Baghdad, Asharq Al-Awsat—Prominent Iraqi Shi’a parties have given the ruling State of Law coalition until the end of Thursday to drop its nomination of Nuri Al-Maliki for a controversial third term as prime minister or face rival leadership bids from within the Shi’ite-led National Alliance.
Two prominent members of the National Alliance, the Sadrist Movement led by Moqtada Al-Sadr, and the Islamic Supreme Council of Iraq (ISCI) led by Ammar Al-Hakim, have become increasingly disillusioned with Maliki’s leadership.
Maliki cannot hope to secure a third term in office without the backing of Iraq’s Shi’a political parties. The National Alliance is meeting on Thursday and Friday to discuss potential nominations ahead of the first meeting of Iraq’s new parliament on July 1.
“The ISCI and the Sadrist Movement have reached the end of their patience with the State of Law coalition’s commitment to Maliki as their sole nominee for the premiership . . . The State of Law coalition have until the end of Thursday to put forward an alternative candidate to Maliki or we will put forward a consensus candidate ourselves,” Sadrist spokesman Amir Al-Kinani told Asharq Al-Awsat.
Kinani, who is a lawmaker for the Sadrist-affiliated Al-Ahrar bloc, said the Sadrist Movement and ISCI are giving the State of Law coalition the opportunity to “protect the unity of the National Alliance as the biggest political bloc in parliament” by dropping Maliki.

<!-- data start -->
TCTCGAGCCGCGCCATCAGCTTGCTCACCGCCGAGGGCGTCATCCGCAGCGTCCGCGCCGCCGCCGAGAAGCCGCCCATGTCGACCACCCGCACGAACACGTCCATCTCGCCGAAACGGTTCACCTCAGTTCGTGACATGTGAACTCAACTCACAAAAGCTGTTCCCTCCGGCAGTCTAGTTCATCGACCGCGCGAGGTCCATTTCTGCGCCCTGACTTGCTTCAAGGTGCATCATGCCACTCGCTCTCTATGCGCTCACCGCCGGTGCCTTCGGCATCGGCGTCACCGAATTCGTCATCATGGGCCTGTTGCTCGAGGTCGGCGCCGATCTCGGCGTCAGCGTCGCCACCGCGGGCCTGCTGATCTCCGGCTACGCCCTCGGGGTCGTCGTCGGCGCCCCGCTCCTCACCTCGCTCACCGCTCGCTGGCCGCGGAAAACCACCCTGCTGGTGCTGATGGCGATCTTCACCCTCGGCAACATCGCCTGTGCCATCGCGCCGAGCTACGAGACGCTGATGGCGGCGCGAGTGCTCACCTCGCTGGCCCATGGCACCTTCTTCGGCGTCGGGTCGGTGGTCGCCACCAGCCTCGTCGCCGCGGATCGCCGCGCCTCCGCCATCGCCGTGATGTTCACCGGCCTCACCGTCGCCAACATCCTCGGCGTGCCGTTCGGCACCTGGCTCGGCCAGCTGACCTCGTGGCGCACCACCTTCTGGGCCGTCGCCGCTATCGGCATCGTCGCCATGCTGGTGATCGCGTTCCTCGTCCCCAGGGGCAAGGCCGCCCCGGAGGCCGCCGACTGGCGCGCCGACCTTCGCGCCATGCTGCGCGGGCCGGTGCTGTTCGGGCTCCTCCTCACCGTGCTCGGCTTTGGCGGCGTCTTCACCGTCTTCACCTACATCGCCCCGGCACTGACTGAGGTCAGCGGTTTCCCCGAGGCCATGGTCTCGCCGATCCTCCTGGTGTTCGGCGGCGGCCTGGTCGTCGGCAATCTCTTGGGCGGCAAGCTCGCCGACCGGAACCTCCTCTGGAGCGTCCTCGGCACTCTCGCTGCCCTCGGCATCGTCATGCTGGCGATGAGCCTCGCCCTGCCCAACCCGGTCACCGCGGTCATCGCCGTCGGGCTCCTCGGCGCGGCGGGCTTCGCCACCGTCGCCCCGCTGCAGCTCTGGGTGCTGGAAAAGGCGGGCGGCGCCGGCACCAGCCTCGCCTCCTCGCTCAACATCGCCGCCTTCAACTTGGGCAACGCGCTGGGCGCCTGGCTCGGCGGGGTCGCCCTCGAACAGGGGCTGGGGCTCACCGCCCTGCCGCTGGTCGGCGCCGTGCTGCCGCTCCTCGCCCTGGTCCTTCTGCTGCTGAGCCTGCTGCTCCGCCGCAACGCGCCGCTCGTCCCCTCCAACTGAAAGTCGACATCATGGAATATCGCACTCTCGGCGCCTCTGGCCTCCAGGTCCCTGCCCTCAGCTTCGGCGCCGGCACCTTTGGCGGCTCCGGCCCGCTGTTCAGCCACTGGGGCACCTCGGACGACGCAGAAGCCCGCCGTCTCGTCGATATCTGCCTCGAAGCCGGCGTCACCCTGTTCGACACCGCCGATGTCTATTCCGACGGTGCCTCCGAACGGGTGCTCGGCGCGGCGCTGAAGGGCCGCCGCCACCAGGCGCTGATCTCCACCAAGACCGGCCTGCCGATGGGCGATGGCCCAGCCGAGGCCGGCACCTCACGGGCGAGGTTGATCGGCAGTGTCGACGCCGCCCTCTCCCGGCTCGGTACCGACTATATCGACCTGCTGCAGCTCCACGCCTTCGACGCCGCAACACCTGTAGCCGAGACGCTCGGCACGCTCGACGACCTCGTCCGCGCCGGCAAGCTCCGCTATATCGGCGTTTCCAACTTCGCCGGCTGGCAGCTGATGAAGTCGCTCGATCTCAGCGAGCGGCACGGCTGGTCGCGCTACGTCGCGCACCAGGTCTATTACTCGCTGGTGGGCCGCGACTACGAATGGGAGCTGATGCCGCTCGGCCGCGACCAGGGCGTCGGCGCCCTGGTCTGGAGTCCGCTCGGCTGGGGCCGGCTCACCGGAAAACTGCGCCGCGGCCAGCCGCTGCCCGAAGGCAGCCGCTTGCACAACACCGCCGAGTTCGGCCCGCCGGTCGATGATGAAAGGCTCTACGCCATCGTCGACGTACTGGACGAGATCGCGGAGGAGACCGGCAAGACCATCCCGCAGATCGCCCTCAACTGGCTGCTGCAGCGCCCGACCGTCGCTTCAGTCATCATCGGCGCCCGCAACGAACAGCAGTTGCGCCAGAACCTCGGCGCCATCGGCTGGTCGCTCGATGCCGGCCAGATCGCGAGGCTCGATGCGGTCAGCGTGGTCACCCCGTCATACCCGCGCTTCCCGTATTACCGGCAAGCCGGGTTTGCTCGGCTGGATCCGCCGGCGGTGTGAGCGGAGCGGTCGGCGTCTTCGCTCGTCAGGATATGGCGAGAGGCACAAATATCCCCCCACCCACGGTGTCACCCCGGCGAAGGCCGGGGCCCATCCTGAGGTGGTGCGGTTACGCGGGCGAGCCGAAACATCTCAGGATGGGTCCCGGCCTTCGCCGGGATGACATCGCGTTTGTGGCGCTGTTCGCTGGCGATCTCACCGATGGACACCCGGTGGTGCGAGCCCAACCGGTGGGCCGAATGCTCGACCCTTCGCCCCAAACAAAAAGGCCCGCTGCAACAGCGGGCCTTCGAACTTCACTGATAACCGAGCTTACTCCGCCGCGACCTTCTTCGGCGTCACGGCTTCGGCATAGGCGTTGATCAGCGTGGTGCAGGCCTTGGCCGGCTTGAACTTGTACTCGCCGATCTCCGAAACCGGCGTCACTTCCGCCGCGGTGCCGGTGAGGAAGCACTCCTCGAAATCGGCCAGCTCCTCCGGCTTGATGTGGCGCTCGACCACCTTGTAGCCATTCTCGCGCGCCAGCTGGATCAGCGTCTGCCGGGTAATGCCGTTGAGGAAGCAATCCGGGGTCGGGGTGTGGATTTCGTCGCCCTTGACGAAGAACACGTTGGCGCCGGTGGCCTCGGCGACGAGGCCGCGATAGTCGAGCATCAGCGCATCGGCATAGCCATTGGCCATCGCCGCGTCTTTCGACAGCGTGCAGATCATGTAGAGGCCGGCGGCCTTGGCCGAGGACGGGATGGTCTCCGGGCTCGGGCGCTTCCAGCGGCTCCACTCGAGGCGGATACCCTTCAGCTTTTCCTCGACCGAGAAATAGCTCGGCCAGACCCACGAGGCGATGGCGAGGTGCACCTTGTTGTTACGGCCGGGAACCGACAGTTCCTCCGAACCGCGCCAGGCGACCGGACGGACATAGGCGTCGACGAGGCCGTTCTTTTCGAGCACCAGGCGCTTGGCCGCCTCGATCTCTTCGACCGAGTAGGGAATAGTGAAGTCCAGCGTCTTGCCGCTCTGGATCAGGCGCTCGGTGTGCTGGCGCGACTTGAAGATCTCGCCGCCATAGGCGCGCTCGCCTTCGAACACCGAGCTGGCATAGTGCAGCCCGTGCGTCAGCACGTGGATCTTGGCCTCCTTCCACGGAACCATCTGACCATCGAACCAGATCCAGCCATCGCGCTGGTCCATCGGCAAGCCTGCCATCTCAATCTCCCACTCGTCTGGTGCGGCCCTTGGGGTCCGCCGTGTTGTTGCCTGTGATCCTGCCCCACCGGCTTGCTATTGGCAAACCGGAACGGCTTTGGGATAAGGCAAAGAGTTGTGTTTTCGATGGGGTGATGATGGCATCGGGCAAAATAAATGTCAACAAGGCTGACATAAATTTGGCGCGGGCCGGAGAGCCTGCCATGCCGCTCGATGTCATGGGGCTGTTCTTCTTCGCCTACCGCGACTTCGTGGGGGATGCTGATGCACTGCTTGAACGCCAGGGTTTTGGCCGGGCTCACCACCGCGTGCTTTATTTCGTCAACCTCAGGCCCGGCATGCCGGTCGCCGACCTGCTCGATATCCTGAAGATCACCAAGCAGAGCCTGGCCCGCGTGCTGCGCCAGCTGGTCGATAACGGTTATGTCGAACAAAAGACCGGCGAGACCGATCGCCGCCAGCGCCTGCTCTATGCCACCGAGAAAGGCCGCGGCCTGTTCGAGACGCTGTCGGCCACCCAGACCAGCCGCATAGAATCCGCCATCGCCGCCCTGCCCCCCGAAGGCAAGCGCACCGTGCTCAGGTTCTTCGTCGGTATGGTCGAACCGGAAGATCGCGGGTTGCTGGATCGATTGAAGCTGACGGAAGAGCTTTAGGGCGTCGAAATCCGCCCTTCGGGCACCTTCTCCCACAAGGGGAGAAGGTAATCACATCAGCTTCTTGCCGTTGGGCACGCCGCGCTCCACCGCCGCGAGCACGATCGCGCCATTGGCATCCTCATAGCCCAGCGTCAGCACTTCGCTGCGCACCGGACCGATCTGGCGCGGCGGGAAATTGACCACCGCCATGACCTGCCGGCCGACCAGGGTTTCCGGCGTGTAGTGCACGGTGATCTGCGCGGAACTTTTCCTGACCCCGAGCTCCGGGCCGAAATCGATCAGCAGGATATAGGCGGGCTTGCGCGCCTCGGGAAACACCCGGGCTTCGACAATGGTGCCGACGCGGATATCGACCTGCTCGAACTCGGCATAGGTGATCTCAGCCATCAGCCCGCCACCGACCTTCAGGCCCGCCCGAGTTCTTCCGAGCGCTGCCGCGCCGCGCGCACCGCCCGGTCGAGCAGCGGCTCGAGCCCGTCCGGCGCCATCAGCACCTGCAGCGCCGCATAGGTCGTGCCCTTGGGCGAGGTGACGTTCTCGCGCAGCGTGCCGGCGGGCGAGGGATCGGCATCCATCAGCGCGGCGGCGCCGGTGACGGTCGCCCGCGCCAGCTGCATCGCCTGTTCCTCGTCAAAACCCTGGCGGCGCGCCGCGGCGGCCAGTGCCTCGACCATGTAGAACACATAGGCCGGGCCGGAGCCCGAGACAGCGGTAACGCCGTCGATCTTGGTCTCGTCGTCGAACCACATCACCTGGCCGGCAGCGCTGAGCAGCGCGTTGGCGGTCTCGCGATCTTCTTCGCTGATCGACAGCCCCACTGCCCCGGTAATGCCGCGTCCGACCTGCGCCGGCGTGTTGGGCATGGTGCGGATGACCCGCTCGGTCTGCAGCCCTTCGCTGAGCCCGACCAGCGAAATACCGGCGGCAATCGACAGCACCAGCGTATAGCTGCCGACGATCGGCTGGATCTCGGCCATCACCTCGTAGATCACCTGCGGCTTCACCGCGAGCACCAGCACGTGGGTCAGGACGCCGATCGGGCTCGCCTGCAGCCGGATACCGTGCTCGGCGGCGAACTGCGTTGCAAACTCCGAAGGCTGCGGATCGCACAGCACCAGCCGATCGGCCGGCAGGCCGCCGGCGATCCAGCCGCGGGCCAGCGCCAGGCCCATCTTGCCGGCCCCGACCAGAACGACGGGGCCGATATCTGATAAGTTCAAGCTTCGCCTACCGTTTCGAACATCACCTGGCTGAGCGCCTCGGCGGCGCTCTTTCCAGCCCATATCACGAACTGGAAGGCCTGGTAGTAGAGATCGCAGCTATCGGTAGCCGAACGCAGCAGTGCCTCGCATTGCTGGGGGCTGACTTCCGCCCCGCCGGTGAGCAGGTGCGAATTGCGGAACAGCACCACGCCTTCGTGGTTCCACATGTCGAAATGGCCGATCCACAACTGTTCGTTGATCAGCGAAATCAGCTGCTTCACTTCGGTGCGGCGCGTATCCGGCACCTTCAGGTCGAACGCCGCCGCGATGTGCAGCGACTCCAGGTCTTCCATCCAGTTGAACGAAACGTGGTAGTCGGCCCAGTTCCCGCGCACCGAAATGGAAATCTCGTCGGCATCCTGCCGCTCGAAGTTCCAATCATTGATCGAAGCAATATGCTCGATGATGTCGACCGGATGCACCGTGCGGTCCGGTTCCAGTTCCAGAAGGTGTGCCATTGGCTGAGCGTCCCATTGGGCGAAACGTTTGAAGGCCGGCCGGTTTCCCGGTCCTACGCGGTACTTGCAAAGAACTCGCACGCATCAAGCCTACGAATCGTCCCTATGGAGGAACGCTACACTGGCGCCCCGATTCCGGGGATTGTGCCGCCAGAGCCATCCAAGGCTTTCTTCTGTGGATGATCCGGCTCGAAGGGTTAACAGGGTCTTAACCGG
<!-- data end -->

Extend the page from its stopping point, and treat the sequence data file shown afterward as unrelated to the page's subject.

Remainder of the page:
“It is clear that they either do not know what has befallen the country over the past two weeks or they do not care about its disastrous consequences,” he added in reference to the security crisis that has gripped the country following the advance of Islamic State of Iraq and Syria (ISIS) fighters.
Kinani’s comments were issued in response to Maliki’s speech on Wednesday rejecting the formation of a national salvation government. Such calls represent a “coup against the constitution and an attempt to end the democratic experience,” he said, adding that “this is an attempt by those who are against the constitution to eliminate the young democratic process and steal the votes of the voters.”
“Maliki’s remarks about conspirators and agents remind us of the Saddam Hussein days when he used to level accusations at everyone regardless of the dangers and crises facing the country,” Kinani told Asharq Al-Awsat.
Meanwhile, the Kurdistan Alliance threatened to boycott the July 1 parliamentary session, fearing that Maliki could seek to use the first session of the new parliament to push for a third term in office.
“Sitting with the State of Law coalition has become difficult for us,” Shawan Mohammed Taha, a senior leader in the Kurdistan Alliance, told Asharq Al-Awsat.
“The Kurdistan Alliance will not join any government involving Maliki, and this is an unchangeable stance which we relayed to both our partners and the Americans,” he added.